Cremation Urns as an Heirloom
Where Can Cremation Ashes Be Scattered
What Makes a Good Cremation Urn
Urns for Two
Urns for Ashes
Cremation Urns as an Heirloom
What is my Family Going to Do with my Cremation Urn After I Die?
Cremation urns today are often bought, sold and even made with the idea that they will become a family heirloom. They are crafted with artistic care and quality so that generations of a person's descendants can share and appreciate the great memories of their loved one's life on earth. But the question arises: what is a family to do with ashes that are, say, hundreds of years old. It is rare that a person can maintain a deep emotional bond with a relative who had long been deceased even before his or her very birth. Given that, are descendants obligated to continue treasuring an urn for centuries as they might an antique piece of furniture or an old family portrait? This article looks at that interesting, but little-discussed, question in some depth.
The answer is inconclusive
Searching the internet for stories that shed some light on this question is a frustrating quest. An hour's exploration yields not one story of what a family has decided to do with an urn filled with a descendant's antique ashes. So an answer to this question, based on common experience and tradition, is not immediately forthcoming. This will, perhaps, change with time, as more and more families find themselves in this potentially awkward dilemma of feeling called, duty-wise, to be a protector of history but having little emotional involvement in the matter.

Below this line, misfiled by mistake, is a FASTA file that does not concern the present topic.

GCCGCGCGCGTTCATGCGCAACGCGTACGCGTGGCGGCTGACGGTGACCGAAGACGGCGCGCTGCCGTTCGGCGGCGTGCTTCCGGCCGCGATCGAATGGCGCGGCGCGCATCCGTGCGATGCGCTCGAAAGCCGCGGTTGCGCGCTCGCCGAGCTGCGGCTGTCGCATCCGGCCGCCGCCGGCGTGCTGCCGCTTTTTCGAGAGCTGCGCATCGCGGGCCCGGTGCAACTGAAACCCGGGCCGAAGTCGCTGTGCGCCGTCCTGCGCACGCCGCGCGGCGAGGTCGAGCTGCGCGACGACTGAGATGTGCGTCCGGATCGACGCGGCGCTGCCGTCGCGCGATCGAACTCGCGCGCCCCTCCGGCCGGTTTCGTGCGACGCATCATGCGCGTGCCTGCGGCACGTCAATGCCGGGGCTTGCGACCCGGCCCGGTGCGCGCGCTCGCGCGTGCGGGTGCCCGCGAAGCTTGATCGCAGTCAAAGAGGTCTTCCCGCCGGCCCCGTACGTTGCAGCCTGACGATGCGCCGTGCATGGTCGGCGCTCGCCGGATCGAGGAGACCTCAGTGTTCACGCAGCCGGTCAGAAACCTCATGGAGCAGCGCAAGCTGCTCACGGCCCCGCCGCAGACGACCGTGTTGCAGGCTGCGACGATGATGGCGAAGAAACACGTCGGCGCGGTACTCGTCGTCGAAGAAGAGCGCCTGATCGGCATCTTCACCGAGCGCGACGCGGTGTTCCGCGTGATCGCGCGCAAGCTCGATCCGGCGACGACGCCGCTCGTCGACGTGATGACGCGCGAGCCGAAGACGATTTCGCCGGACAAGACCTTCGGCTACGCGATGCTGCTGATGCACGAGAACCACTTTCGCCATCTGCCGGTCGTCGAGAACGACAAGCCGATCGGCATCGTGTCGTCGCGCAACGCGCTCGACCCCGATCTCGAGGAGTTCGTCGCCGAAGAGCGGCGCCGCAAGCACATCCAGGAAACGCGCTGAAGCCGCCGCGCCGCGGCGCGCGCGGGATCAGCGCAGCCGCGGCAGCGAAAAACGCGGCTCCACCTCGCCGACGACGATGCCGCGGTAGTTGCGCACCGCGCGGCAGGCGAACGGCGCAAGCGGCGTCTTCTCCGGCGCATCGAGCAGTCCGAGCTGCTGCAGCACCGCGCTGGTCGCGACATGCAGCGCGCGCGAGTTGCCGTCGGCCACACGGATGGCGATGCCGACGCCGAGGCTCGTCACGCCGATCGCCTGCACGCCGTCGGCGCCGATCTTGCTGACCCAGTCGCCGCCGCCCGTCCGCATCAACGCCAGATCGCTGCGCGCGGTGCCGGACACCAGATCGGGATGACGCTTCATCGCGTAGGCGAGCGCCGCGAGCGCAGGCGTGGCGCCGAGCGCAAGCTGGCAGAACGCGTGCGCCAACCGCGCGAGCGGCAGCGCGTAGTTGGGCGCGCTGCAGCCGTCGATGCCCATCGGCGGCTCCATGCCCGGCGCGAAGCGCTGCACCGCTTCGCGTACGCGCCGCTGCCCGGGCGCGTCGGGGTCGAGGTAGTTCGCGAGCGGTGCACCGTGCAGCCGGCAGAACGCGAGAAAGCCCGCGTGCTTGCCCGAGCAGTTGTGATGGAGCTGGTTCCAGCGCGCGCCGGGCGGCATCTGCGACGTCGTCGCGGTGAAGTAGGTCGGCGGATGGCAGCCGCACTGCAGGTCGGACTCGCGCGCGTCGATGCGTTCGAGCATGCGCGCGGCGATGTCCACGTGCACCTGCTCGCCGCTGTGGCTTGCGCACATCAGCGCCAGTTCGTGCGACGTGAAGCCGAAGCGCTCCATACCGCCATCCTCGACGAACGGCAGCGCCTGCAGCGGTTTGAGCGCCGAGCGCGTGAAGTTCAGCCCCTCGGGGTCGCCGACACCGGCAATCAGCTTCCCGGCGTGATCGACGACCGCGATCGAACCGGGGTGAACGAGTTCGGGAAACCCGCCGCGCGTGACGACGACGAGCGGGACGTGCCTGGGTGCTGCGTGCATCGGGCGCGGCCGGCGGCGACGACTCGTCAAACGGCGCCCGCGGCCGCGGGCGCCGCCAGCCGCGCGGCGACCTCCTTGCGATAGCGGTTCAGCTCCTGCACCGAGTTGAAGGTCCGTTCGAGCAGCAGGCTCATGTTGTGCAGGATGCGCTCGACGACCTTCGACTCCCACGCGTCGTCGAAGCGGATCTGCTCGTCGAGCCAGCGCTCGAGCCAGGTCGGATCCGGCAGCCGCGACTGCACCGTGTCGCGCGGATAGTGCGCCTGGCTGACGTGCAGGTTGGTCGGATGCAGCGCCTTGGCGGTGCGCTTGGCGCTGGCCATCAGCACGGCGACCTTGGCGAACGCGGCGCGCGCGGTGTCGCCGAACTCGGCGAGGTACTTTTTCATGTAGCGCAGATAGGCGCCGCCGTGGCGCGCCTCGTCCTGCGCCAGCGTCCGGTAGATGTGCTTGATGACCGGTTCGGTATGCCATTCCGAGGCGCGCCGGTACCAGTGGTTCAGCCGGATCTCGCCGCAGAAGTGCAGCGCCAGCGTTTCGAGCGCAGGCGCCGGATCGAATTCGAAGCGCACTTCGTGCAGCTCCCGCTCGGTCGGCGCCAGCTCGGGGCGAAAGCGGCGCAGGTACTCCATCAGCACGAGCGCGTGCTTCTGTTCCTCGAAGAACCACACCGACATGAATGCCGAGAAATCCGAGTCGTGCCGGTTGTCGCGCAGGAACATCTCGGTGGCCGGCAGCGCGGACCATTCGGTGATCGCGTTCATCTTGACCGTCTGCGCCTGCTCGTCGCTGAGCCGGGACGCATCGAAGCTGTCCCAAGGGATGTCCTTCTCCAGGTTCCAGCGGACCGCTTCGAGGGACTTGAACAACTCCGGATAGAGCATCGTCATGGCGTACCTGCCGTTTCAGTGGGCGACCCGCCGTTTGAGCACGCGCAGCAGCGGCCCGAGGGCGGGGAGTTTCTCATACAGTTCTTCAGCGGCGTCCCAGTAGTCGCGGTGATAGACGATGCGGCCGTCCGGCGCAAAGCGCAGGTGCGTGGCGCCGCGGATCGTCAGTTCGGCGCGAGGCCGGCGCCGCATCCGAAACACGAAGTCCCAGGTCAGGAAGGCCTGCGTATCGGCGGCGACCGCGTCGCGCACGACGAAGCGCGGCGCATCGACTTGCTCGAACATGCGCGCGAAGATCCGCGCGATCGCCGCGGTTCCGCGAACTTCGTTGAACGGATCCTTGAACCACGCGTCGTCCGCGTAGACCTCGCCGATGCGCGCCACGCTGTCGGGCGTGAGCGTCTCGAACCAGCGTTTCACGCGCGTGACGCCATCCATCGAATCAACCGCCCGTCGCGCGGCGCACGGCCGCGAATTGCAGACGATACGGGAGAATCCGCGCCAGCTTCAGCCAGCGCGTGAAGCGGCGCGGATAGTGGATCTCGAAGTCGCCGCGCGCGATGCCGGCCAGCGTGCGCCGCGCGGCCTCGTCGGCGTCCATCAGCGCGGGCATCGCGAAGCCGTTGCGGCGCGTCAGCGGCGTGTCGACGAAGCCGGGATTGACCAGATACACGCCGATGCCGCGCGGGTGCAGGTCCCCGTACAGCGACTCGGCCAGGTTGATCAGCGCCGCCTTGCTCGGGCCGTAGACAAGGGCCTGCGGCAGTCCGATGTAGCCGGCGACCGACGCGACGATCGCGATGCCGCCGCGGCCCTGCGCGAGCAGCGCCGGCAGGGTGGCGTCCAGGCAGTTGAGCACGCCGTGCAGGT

For now, it's apparent, the question simply does not come up very often: anecdotal evidence indicates that the vast majority of cremation ashes are either scattered, buried, or tucked away in a columbarium niche within a few months (or, at the latest, a few years) after a death. And this is usually at the desire of the deceased. It is doubtful that many people relish the thought, in life, of becoming a permanent house guest, subject to weekly dusting, upon the mantel of his or her great-great-great-great grandchild.
The fact is, however, that time has simply not yet told. The first modern cremations, which spawned the advent of modern cremation urns, did not occur until the late 19th century. And even then, cremations were relatively rare until about the 1960's. So, in most cases, if an urn filled with ashes remains on display in a family home, its contents are likely still considered a treasured heirloom. It is likely that the deceased inside played at least some real-life role in the lives of all but the very youngest of a family. As the future generations come of age and begin to make decisions about the antique earns in their families, perhaps, those who struggle with this question will be able to glean some guidance out of the common trends that will certainly develop.
In the meantime, this article will simply focus on the many options for disposal of ashes that remain practically available at just about any time – even centuries – after a death.
Scattering is most common
Scattering ashes seems, by far, the most popular tradition for families to follow. The stereo typical urn upon a mantel would probably be found to be quite rare if any social scientist were to care to conduct a formal study on this matter (to our knowledge such a study has never been done).